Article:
Chapter 6 outline.docx

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University of California - Los Angeles
Political Science
Leslie Johns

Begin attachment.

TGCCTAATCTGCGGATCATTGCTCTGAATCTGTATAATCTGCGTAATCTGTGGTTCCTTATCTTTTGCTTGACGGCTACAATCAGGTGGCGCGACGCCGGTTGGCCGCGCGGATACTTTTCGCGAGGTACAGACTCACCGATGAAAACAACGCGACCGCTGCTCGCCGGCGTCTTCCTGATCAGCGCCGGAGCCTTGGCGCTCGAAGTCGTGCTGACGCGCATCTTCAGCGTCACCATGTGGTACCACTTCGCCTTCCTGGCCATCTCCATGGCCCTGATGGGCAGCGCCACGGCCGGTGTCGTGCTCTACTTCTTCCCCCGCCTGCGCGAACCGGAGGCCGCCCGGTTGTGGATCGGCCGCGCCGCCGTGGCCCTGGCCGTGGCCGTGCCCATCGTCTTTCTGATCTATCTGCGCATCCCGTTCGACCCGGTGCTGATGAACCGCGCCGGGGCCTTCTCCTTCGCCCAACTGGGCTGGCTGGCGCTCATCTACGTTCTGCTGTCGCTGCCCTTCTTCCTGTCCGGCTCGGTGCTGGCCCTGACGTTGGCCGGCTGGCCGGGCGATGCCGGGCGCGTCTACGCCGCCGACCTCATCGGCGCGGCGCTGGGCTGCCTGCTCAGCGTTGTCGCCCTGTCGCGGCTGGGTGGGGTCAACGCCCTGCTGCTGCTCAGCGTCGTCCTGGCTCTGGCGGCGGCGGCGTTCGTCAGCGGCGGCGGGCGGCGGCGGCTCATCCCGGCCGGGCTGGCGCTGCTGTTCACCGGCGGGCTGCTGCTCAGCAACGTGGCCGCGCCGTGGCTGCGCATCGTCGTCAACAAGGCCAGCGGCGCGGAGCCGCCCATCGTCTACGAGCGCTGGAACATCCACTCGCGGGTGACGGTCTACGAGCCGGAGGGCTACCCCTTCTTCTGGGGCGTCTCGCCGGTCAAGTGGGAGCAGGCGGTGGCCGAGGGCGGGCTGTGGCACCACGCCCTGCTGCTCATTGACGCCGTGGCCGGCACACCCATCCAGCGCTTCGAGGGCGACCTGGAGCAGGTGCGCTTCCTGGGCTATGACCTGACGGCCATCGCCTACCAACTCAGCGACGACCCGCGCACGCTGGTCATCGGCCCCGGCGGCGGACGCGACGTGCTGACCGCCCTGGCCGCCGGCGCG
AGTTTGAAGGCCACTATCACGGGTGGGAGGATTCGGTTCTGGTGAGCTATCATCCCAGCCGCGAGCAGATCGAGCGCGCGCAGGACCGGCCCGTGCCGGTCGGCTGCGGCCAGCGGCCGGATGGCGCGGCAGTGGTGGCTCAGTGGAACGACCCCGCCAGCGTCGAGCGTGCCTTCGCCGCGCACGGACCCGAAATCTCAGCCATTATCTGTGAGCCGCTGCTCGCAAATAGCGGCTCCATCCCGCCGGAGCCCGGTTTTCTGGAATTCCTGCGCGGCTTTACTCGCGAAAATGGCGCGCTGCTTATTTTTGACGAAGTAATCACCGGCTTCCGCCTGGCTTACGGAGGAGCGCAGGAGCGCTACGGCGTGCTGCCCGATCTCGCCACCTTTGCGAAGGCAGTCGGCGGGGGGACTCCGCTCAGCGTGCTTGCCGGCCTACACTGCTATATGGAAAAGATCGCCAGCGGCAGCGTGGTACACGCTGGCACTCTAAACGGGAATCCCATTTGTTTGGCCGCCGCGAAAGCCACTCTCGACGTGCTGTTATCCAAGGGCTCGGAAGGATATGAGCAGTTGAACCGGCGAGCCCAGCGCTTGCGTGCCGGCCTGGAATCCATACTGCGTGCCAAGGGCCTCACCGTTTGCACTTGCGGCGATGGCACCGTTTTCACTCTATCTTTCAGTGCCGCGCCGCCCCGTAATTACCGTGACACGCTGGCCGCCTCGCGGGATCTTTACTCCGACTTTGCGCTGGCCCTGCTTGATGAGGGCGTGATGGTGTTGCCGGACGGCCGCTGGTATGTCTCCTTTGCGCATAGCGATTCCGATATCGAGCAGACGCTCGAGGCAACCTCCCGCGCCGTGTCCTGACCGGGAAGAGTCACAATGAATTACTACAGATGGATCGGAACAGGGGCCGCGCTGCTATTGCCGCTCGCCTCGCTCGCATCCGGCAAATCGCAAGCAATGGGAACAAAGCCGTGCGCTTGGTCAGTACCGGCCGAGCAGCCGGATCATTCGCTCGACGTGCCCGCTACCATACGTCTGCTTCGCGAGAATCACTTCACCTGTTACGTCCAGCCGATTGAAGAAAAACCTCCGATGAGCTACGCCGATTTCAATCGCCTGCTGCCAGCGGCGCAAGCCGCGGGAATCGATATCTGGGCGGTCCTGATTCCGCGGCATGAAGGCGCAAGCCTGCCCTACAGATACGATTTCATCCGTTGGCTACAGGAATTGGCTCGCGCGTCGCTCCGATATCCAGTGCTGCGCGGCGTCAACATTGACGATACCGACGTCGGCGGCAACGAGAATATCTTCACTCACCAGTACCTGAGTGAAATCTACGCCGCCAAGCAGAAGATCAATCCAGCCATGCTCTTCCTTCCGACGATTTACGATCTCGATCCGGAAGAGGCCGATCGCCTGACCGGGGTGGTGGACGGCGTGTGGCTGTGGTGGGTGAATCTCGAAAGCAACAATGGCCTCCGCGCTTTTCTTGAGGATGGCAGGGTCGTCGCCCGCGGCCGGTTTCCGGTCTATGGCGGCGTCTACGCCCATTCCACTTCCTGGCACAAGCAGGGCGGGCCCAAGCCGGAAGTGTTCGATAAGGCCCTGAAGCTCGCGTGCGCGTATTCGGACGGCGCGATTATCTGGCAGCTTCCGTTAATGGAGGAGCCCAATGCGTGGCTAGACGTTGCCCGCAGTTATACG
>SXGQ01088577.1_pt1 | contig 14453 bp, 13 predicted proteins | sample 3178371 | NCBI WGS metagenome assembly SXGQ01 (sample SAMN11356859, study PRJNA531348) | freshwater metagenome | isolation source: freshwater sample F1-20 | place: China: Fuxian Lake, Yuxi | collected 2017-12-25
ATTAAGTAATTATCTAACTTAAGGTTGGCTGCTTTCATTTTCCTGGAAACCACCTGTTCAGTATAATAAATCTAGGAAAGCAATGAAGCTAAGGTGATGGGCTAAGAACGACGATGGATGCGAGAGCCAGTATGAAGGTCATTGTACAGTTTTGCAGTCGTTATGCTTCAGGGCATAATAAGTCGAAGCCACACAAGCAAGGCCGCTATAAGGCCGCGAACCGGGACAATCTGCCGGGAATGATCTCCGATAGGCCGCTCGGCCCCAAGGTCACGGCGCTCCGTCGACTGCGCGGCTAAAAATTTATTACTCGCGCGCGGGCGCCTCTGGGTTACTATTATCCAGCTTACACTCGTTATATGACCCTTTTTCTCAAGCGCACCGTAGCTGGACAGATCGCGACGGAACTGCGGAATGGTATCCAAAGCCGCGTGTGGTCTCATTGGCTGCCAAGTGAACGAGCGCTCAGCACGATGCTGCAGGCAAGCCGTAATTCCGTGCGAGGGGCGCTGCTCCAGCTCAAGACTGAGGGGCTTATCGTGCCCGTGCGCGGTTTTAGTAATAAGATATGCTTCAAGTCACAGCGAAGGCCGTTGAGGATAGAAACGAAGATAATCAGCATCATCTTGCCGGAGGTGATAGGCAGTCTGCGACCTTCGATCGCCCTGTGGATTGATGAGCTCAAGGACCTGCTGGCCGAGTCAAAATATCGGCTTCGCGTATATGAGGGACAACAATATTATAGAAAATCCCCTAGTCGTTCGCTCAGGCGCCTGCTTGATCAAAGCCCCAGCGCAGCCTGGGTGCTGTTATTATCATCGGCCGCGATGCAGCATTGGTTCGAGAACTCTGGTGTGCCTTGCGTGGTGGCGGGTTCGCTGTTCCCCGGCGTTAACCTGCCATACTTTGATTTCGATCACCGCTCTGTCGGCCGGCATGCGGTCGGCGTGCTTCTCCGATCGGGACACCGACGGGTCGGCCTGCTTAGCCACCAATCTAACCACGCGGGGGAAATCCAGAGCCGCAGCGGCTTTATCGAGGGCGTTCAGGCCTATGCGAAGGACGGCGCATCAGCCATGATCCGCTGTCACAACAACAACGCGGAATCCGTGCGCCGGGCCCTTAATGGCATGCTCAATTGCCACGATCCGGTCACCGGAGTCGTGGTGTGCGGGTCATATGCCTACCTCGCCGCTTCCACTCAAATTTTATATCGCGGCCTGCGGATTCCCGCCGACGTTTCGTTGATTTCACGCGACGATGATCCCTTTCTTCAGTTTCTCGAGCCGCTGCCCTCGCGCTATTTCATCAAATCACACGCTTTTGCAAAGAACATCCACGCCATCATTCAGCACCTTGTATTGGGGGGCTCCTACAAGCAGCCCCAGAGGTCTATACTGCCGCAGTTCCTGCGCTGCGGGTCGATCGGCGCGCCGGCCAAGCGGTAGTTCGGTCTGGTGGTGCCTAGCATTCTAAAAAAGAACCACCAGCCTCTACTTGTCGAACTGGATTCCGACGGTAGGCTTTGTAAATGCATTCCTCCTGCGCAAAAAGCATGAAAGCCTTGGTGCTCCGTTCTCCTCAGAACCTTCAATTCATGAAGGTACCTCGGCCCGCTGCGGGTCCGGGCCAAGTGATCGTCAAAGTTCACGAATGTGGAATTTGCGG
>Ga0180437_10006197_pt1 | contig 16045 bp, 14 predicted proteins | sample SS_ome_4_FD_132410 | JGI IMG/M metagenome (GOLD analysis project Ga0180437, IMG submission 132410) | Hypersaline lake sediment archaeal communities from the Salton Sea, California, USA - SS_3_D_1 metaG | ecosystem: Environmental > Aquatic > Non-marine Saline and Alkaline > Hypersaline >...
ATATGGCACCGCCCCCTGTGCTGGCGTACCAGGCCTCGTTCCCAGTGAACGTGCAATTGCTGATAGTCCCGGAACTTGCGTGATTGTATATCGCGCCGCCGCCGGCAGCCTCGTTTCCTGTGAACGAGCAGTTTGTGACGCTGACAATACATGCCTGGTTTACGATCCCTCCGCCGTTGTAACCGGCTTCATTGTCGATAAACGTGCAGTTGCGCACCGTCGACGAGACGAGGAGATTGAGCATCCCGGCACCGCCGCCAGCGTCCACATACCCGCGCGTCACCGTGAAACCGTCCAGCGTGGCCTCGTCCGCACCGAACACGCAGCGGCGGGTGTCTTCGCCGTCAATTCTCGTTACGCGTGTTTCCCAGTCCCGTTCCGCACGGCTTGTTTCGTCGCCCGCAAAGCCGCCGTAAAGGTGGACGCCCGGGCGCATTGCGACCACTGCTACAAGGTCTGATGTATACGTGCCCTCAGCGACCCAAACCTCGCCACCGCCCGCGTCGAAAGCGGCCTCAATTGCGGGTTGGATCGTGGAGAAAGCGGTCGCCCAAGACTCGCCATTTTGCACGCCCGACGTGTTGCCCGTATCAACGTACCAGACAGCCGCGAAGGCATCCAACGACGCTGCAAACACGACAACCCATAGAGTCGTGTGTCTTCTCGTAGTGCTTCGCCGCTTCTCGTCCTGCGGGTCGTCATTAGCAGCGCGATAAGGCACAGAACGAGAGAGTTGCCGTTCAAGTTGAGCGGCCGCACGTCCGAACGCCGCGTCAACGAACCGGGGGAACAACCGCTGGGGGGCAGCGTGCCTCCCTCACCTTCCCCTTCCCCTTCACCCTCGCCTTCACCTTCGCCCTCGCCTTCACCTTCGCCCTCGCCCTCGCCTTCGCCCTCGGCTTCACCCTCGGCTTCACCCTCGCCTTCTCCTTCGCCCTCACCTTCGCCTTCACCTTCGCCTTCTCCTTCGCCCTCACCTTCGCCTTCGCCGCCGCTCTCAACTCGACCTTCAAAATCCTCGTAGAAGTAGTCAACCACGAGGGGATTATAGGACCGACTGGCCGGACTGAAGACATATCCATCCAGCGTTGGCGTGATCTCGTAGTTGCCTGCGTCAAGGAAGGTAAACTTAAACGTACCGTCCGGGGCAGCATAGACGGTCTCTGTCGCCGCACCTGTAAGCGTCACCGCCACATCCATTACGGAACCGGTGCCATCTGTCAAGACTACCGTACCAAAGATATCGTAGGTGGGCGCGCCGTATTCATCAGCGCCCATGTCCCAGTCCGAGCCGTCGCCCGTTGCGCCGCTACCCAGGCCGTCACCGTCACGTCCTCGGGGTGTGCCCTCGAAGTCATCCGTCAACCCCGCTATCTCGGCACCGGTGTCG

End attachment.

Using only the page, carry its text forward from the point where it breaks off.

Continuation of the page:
World Politics Chapter 6 – International Trade – Outline I. Introduction a. Economists are virtually unanimous in concluding that international trade brings important benefits to national economies and that barriers to trade hurt economic growth and well-being i. Reducing trade barriers, i.e. trade liberalization, is good for a nation’s economy b. While trade is almost certainly beneficial for a country as a whole, it can harm the interests of groups and individuals in the society i. Trade, as well as trade liberalization, can create both winners and losers c. The nature of a country’s economy determines which groups have an interest in expanding or restricting the country’s trade with the rest of the world i. National political institutions affect the extent to which interest groups that stand to lose from world trade will prevail over those that stand to gain d. The politics of international trade also involves strategic interaction among national governments i. Governments can face difficult problems of bargaining and cooperation, which sometimes lead to trade conflicts among nations e. The institutions of the international trading system can facilitate cooperation among governments as they confront the demands of both their own constituents and their foreign counterparts II. What’s So Good About Trade? a. Trade is driven by the benefits of specialization i. Modern societies are based on specialization and trade among people with different specialties ii. Adam Smith argues for specialization and the division of labor in Wealth of Nations 1. Believed mercantilism and economic independence was foolish iii. Specialization requires access to large markets- where degree of division of labor depends on size of market iv. Comparative advantage – the ability of a country or firm to produce a particular good or service more efficiently than other goods or services, such that its resources are most efficiently employed in this activity 1. The comparison is to the efficiency of other economic activities the actor might undertake, not to the efficiency of other countries or firms 2. Implies that nations gain most by specializing in producing and exporting what it produces most efficiently 3. Implications of benefits from free trade v. Absolute advantage – the ability of a country or firm to produce more of a particular good or service than other countries or firms using the same amount of effort and resources vi. Some believe in simple terms: exports create jobs and imports take away jobs 1. Logic insists the opposite: imports are gains of trade while exports are the costs 2. In order to maximize the amount imports to consume, there is a need to earn more which is best done by producing what is produced by best vii. Protection only serves to raise costs to consumers b. Why Do Countries Trade What They Do? i. Heckscher-Ohlin trade theory 1. Explain national comparative advantage and therefore trading patterns 2. Theory that a country will export goods that make intensive use of factors of production in which it is well endowed; i.e. a labor-rich country will export goods that make intensive use of labor ii. Factors of production 1. Land 2. Labor (reference to unskilled labor) 3. Capital for investment (financial assets, equipment, etc) 4. Human capital (skilled labor that is enhanced by training and education) iii. Countries vary in their endowments which determine national comparative advantage iv. Different products require different mixes of endowments 1. E.g. farm goods require land, unskilled labor, and machinery (capital) v. Flipside of theory: countries will import goods that make intensive use of the resources in which it is scarce vi. Pattern of specialization leads to analogous trade patterns 1. Poor countries (little capital) import capital-intensive products; e.g. poor agricultural nations import machinery 2. Industrial countries are rich in capital and human capital 3. Many developing countries are rich in land, raw materials, or unskilled labor vii. Theory also has implications for domestic politics 1. Diplomatic and military relations influence trade patterns a. Hostile nations tend to trade less b. Why? Trade is riskier and businesses avoid environments where potential hostility can threaten their business c. Trade is suppose to be economically beneficial, so why aid an enemy; e.g. US and allies severing trade relations with USSR during Cold War 2. Some believe trade agreements and alliances have a reciprocal relationship with one another a. Super powers US and USSR in Cold War used trade relations to strengthen their alliances 3. Most influential factor is national trade policies a. Result of addressing interests of corporations, consumers, etc. c. Trade Restrictions are the Rule, Not the Exception i. Protectionism – the imposition of barriers to restrict imports 1. Commonly used devices include tariffs, quantitative restrictions (quotas), and other nontariff barriers ii. Trade barrier – any government limitation on the international exchange of goods 1. Examples include tariffs, quotas, import licenses, requirements that governments only buy domestically produced goods, and health and safety standards that discriminate foreign goods iii. Tariff – a tax imposed on imports; this raises the domestic price of the imported good and may be applied for the purpose of protecting domestic produces from foreign competition iv. Quantitative restriction – quantitative limits placed on the import of particular goods 1. Similar effect to tariff since limited supply increases price v. Nontariff barriers – obstacles to imports other than tariffs 1. Examples include quotas, regulations that favor domestic products, and other measures that discriminate foreign products vi. Movement for trade liberalization in mid 19 century 1. Very free trade up to 1914 2. Barriers still existed but trade grew at a rapid rate vii. World War I diminished trade and the Great Depression soon after did not help 1. Trading blocks: British, French, Italian, Japanese viii. Movement to reduce barriers after World War II 1. Most rich countries were relatively open by the 1980s 2. Trade relatively open since the 1990s 3. In US, trade has been a significant part of the economy since 1960s ix. Different in policies within a country 1. Most developed states are protective of agricultural producers 2. Developing nations protect manufactured products more than farm product 3. Steel is typically protected in developed nations III. Why Do Governments Restrict Trade? The Domestic Political of Protection i. Trade barriers usually reflect domestic concerns ii. Producers are concerned that imports cut into profits 1. Others may complain barriers keep their goods out of foreign markets iii. Most direct cost of production is to the consumers of a protected good iv. Redistributive effect – income is redistributed from domestic consumers to protected domestic industries v. Barriers introduce economic distortions 1. Domestic producers make more goods that they are not particularly good at making 2. Allocation of resources that are not consistent with comparative advantage b. Winners and Losers in International Trade i. Domestic industries protected by trade receive returns above the normal rate ii. Who loses? 1. Consumers of imported goods, including consuming industries a. E.g. 2002 tariffs on steal were protested by automobile industry to reverse policy 2. Exporters because it can result in retaliation in foreign markets 3. Citizens can punish politicians c. Economic Interests and Trade Policy i. Heckscher-Ohlin Approach 1. Trade is good when country exports goods that make intensive use of a factor of production ii. Stolper-Samuelson Approach 1. Protection benefits the scarce factor of production 2. If a country imports goods that make intensive use of its scarce factor, then limiting imports will help that factor a. E.g. a labor-scarce country, labor benefits from protection and loses from trade liberalization 3. Owners of scarce factors be protectionists while owners of abundant factors favoring free trade a. In rich societies (abundant capital and scarce unskilled labor) capitalists should be free traders while unskilled workers should be protectionist 4. Predictions are very broad about groups 5. However, policy making has many demands for protection from specific industries, not just groups of industries organized by intensive factors required a. American steel shows an exception in the Stolper- Samuelson model iii. The Ricardo-Viener or Specific-Factors Approach 1. Emphasizes the sector in which factors of production are employed, rather than the nature of the factor itself 2. Differentiates from Hecksher-Ohlin, for which the nature of the factor is the principle consideration 3. Example: a. Steel manufacturers do not care about the profits of capital in general but rather about the profits only available to steel b. Same with workers or farmers when their skills or land or specific to a particular industry or crop 4. Someone in an industry that faces stiff import competition will be protectionist while someone in an exporting industry will promote free trade iv. Accuracy of these approaches varies among industries and countries over time v. Groups support trade policies because they believe those policies complement or permit other polices they favor d. Domestic Institutions and Trade Policy i. Trade protection tends to help relative narrow and concentrated groups ii. Political institutional forms that are particularly response to those interests will favor protection more iii. The Organization of Interests 1. Small groups can organize better than large groups 2. Concentrated producers will win over diffuse consumers 3. Economic interests vary in different societies a. In Western Europe, there is a very large centralized labor federation that creates a common working class interest b. In US, labor unions are organized by industry 4. Organization reflecting concerns of broad groups is more likely to ignore demands of specific groups iv. The Representation of Interests through Political Institutions 1. Institutions are more likely to favor narrow interests 2. Democratic developing countries are more likely to liberalize trade 3. Variance depending on electoral system a. European countries have many class-based parties with working class voting for socialist parties as oppose to parties affiliated with farming and business b. Affects expression of interests and bias toward special or general interests 4. Politicians with local political constituencies are more response to local interest groups a. Strong executive is more likely to value national policies and free trade 5. President and power to negotiate and present agreement to Congress since 1934 a. President bias favoring free trade (Congress was not as pro trade since members are more responsive to local interests) 6. Partisan effects a. Labor typically supports left-wing b. Leftist governm